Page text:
You may have heard of the 5 Love Languages, a system that Gary Chapman, Ph.D., created over 25 years ago. This is a tool commonly used in couples counseling to help each partner better understand how to communicate in a way that shows love and support.

Oftentimes in rocky relationships, the issue is not the amount of love between the couple, but the way that love is communicated.

 

The 5 Love Languages has revolutionized the way many people communicate, helping them form healthier relationships. Can the same principles be applied to healthy friendships?

The truth is that as we get older, friendships become harder work for us to maintain. Our close friends are not necessarily our coworkers, so balancing our professional and personal lives becomes time-consuming. Once a romantic relationship, kids, or relocation enter the picture, it takes a concerted effort to foster our existing friendships. But if you’re an adult with friends that have been in your life for years, you’ve already cultivated a language that has kept the friendship lasting this long. 

Below are 5 languages common to friendships. Each one is rooted in a different concern as well as a different communication style. You can utilize these languages to build on your friendships so that they’ll be able to withstand even the toughest times and come out stronger for it. 

Initiation

Are you someone who is either hesitant to reach out to friends, or has no qualms and tends to reach out all the time? If either of these characteristics feels true for you, then initiation is an important part of your friendships. Taking the initiative to talk to a friend you’ve known for a long time but haven’t spoken to recently or starting a completely new friendship can be intimidating in so many ways. But in facing your fear and doing these things anyway, you actually gain that sense of connection you’re craving. 

Quality Time

Are you someone who feels recharged after chatting with a friend? Do you feel like you need to see or spend time on the phone with a friend to know that there’s still a connection? If this feels true for you, then quality time is important to you. Spending time with a friend — whether in person or over the phone — demonstrates to each of you how much you care, and helps to strengthen the connection.

Support

Are you the “go-to” person in your group? Do friends tend to come to you for support? Do people always know that you’ll be there for them? Or do you have that one friend that you confide in? If this feels true for you, then you likely value support as a cornerstone to a healthy and sustainable friendship. Support comes in all different forms. It might simply be listening to what someone has to say when they share about their life. It could look like dropping everything to help a friend. Sometimes, it’s even just letting someone know you’re there for them.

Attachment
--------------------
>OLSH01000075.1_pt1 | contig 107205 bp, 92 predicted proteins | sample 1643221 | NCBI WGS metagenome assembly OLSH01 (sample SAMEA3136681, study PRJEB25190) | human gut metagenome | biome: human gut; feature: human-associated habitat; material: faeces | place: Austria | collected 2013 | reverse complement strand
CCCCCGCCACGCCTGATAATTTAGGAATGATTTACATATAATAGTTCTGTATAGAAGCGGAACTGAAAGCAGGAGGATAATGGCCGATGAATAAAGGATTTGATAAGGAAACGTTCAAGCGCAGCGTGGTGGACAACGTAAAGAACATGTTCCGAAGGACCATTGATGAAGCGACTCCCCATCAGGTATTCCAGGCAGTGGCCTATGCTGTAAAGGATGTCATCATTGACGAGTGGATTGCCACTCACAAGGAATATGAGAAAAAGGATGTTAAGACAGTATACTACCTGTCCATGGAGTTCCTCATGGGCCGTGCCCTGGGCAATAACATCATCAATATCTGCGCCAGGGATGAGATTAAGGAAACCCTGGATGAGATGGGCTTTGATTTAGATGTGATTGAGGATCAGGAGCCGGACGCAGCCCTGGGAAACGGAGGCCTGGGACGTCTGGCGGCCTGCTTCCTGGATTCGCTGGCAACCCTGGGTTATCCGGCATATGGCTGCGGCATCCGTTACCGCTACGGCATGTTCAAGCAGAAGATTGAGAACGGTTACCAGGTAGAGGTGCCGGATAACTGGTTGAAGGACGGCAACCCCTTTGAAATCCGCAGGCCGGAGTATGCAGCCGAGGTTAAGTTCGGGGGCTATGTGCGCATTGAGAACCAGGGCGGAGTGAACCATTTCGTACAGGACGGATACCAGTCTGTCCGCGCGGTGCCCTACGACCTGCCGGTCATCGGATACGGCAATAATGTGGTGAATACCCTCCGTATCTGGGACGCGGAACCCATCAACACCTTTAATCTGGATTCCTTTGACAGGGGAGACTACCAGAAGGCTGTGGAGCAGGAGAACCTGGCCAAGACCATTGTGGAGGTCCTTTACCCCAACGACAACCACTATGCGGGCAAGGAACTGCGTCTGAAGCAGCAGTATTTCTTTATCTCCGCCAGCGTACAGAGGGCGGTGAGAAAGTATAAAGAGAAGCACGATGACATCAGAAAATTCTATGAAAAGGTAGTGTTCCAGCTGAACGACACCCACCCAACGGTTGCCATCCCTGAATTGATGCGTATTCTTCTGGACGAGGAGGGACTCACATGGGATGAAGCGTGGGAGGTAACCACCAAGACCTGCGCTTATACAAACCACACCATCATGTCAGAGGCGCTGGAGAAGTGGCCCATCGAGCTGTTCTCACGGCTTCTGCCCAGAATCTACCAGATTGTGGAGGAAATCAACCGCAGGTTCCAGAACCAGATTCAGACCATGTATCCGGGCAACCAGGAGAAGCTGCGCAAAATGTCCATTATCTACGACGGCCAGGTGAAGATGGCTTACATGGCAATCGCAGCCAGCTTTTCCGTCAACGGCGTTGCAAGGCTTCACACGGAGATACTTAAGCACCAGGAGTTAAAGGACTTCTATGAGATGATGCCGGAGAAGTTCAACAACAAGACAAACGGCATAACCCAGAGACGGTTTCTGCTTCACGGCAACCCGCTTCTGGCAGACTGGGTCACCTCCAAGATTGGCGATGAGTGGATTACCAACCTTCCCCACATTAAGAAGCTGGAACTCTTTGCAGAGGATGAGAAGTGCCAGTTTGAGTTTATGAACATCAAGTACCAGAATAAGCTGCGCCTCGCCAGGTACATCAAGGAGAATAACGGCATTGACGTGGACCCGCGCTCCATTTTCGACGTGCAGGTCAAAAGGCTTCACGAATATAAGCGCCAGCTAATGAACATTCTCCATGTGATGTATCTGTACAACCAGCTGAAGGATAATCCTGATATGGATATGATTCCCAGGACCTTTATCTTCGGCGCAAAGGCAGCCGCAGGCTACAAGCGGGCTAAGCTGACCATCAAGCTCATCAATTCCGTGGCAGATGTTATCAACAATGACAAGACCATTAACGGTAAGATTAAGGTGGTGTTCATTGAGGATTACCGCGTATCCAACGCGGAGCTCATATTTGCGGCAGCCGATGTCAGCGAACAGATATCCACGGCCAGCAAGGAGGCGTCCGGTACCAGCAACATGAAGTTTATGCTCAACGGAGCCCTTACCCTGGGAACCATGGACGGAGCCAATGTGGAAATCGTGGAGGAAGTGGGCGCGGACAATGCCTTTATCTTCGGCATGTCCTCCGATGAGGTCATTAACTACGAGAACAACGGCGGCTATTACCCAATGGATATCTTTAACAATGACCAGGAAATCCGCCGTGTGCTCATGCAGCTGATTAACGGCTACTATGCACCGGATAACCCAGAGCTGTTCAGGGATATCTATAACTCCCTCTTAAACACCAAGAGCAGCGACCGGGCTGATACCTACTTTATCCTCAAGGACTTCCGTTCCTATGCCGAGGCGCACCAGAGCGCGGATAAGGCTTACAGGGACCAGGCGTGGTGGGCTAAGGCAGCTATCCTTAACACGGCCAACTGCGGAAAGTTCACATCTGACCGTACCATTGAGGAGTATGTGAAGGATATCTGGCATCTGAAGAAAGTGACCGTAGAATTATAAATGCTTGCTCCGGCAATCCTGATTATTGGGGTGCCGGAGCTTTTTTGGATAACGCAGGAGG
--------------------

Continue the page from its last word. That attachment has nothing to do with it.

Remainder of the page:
Generosity

Are you someone who will always give to your friends, whether it be your time or something material? Are you always going above and beyond to provide helpful assistance for your friends, or having your friends do the same for you? If you feel pride in giving to your friends, whether it be something they need or simply a little “thinking of you” gift, you’re probably someone who uses your generosity to show how much you value the relationship with that person. This is a form of connection with another person that can help nourish the friendship.

Loyalty

Are you someone who will always stick up for your friends, no matter what? Do you automatically side with your friends’ opinions, points of view, or experiences, defending them out of love for your friends? Do you wish the same done for you? Loyalty in a friendship comes in many different forms, and if you resonate with that feeling of devotion or allegiance to your friends, then this is a language you likely use often to show your connection.

It’s important to understand where your priorities fall within each of these languages, so you can better understand how you communicate with your friends. Having this awareness will help you express yourself, and also ask for what you need in each relationship. This is a vital step to keep a friendship from feeling one-sided or full of resentments.

If you feel like you’re struggling in one of these categories, then I encourage you to explore why that might be. Not everyone is going to “speak” all 5 friendship languages perfectly, but if you’re hung up in a certain area and you’d like some help sorting through it, we’re here to help guide you.

-Beth Sanders, MA, LMHC

Keywords: 5 friendship languages